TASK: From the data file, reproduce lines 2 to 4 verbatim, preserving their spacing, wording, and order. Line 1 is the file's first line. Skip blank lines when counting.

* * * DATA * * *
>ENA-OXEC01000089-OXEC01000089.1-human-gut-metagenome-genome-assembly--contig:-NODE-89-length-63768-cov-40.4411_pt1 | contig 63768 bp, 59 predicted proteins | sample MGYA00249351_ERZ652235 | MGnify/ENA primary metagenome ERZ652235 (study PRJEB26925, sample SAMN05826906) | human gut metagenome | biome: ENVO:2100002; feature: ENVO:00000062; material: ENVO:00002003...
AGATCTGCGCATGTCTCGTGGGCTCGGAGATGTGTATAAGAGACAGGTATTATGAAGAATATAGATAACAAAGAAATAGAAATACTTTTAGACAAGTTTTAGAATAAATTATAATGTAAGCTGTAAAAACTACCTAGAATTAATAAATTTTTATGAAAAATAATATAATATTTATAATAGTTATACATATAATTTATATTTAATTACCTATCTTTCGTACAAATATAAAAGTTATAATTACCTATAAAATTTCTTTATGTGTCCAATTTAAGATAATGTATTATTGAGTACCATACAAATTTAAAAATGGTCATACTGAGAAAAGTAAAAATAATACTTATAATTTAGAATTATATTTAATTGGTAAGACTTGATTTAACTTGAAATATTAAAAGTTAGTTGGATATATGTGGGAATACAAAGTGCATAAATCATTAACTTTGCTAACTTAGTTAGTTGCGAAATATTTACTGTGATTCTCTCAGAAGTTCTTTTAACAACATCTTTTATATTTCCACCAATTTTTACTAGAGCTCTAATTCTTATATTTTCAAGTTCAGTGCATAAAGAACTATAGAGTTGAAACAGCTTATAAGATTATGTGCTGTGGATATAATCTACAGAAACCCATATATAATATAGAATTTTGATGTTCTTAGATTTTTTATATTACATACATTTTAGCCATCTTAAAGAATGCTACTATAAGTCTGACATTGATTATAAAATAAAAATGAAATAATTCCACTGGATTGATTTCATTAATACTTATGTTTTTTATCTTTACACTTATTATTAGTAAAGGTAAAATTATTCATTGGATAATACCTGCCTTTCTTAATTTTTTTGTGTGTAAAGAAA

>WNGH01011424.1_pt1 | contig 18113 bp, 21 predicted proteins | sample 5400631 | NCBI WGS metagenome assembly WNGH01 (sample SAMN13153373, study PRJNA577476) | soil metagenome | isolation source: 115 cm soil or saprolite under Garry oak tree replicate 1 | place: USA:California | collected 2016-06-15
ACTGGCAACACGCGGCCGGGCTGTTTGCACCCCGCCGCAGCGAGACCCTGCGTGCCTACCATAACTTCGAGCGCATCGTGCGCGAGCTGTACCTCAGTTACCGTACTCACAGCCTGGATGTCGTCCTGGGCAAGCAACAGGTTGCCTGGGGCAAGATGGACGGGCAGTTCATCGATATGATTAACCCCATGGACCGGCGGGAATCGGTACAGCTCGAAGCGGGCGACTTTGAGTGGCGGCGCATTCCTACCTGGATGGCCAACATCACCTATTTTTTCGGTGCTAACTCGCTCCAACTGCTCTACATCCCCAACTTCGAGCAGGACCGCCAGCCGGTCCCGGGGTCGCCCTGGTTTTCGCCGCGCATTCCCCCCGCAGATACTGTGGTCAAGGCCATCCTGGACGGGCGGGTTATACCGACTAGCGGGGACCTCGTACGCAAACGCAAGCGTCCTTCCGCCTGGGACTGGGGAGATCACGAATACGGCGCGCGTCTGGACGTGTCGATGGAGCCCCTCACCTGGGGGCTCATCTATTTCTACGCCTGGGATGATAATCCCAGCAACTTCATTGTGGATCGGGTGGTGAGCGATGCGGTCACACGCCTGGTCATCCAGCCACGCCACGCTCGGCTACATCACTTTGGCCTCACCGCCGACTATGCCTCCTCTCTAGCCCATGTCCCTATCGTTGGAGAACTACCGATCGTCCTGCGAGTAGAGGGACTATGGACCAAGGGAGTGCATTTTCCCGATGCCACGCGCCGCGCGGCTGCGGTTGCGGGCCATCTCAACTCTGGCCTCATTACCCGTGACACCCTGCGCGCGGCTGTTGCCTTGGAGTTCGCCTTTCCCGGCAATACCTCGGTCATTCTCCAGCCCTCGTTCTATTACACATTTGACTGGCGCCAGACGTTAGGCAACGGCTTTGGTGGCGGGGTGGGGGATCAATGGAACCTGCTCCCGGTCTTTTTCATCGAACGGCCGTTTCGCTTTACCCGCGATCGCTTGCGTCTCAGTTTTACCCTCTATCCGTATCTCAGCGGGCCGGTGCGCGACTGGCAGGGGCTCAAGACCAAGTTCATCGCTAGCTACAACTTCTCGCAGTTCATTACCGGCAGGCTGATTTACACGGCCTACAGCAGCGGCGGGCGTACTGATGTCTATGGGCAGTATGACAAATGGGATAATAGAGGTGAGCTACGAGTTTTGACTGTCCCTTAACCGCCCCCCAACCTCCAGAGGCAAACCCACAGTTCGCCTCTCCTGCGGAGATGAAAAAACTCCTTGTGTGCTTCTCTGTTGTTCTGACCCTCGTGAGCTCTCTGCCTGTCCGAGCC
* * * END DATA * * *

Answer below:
AGATCTGCGCATGTCTCGTGGGCTCGGAGATGTGTATAAGAGACAGGTATTATGAAGAATATAGATAACAAAGAAATAGAAATACTTTTAGACAAGTTTTAGAATAAATTATAATGTAAGCTGTAAAAACTACCTAGAATTAATAAATTTTTATGAAAAATAATATAATATTTATAATAGTTATACATATAATTTATATTTAATTACCTATCTTTCGTACAAATATAAAAGTTATAATTACCTATAAAATTTCTTTATGTGTCCAATTTAAGATAATGTATTATTGAGTACCATACAAATTTAAAAATGGTCATACTGAGAAAAGTAAAAATAATACTTATAATTTAGAATTATATTTAATTGGTAAGACTTGATTTAACTTGAAATATTAAAAGTTAGTTGGATATATGTGGGAATACAAAGTGCATAAATCATTAACTTTGCTAACTTAGTTAGTTGCGAAATATTTACTGTGATTCTCTCAGAAGTTCTTTTAACAACATCTTTTATATTTCCACCAATTTTTACTAGAGCTCTAATTCTTATATTTTCAAGTTCAGTGCATAAAGAACTATAGAGTTGAAACAGCTTATAAGATTATGTGCTGTGGATATAATCTACAGAAACCCATATATAATATAGAATTTTGATGTTCTTAGATTTTTTATATTACATACATTTTAGCCATCTTAAAGAATGCTACTATAAGTCTGACATTGATTATAAAATAAAAATGAAATAATTCCACTGGATTGATTTCATTAATACTTATGTTTTTTATCTTTACACTTATTATTAGTAAAGGTAAAATTATTCATTGGATAATACCTGCCTTTCTTAATTTTTTTGTGTGTAAAGAAA

>WNGH01011424.1_pt1 | contig 18113 bp, 21 predicted proteins | sample 5400631 | NCBI WGS metagenome assembly WNGH01 (sample SAMN13153373, study PRJNA577476) | soil metagenome | isolation source: 115 cm soil or saprolite under Garry oak tree replicate 1 | place: USA:California | collected 2016-06-15
ACTGGCAACACGCGGCCGGGCTGTTTGCACCCCGCCGCAGCGAGACCCTGCGTGCCTACCATAACTTCGAGCGCATCGTGCGCGAGCTGTACCTCAGTTACCGTACTCACAGCCTGGATGTCGTCCTGGGCAAGCAACAGGTTGCCTGGGGCAAGATGGACGGGCAGTTCATCGATATGATTAACCCCATGGACCGGCGGGAATCGGTACAGCTCGAAGCGGGCGACTTTGAGTGGCGGCGCATTCCTACCTGGATGGCCAACATCACCTATTTTTTCGGTGCTAACTCGCTCCAACTGCTCTACATCCCCAACTTCGAGCAGGACCGCCAGCCGGTCCCGGGGTCGCCCTGGTTTTCGCCGCGCATTCCCCCCGCAGATACTGTGGTCAAGGCCATCCTGGACGGGCGGGTTATACCGACTAGCGGGGACCTCGTACGCAAACGCAAGCGTCCTTCCGCCTGGGACTGGGGAGATCACGAATACGGCGCGCGTCTGGACGTGTCGATGGAGCCCCTCACCTGGGGGCTCATCTATTTCTACGCCTGGGATGATAATCCCAGCAACTTCATTGTGGATCGGGTGGTGAGCGATGCGGTCACACGCCTGGTCATCCAGCCACGCCACGCTCGGCTACATCACTTTGGCCTCACCGCCGACTATGCCTCCTCTCTAGCCCATGTCCCTATCGTTGGAGAACTACCGATCGTCCTGCGAGTAGAGGGACTATGGACCAAGGGAGTGCATTTTCCCGATGCCACGCGCCGCGCGGCTGCGGTTGCGGGCCATCTCAACTCTGGCCTCATTACCCGTGACACCCTGCGCGCGGCTGTTGCCTTGGAGTTCGCCTTTCCCGGCAATACCTCGGTCATTCTCCAGCCCTCGTTCTATTACACATTTGACTGGCGCCAGACGTTAGGCAACGGCTTTGGTGGCGGGGTGGGGGATCAATGGAACCTGCTCCCGGTCTTTTTCATCGAACGGCCGTTTCGCTTTACCCGCGATCGCTTGCGTCTCAGTTTTACCCTCTATCCGTATCTCAGCGGGCCGGTGCGCGACTGGCAGGGGCTCAAGACCAAGTTCATCGCTAGCTACAACTTCTCGCAGTTCATTACCGGCAGGCTGATTTACACGGCCTACAGCAGCGGCGGGCGTACTGATGTCTATGGGCAGTATGACAAATGGGATAATAGAGGTGAGCTACGAGTTTTGACTGTCCCTTAACCGCCCCCCAACCTCCAGAGGCAAACCCACAGTTCGCCTCTCCTGCGGAGATGAAAAAACTCCTTGTGTGCTTCTCTGTTGTTCTGACCCTCGTGAGCTCTCTGCCTGTCCGAGCC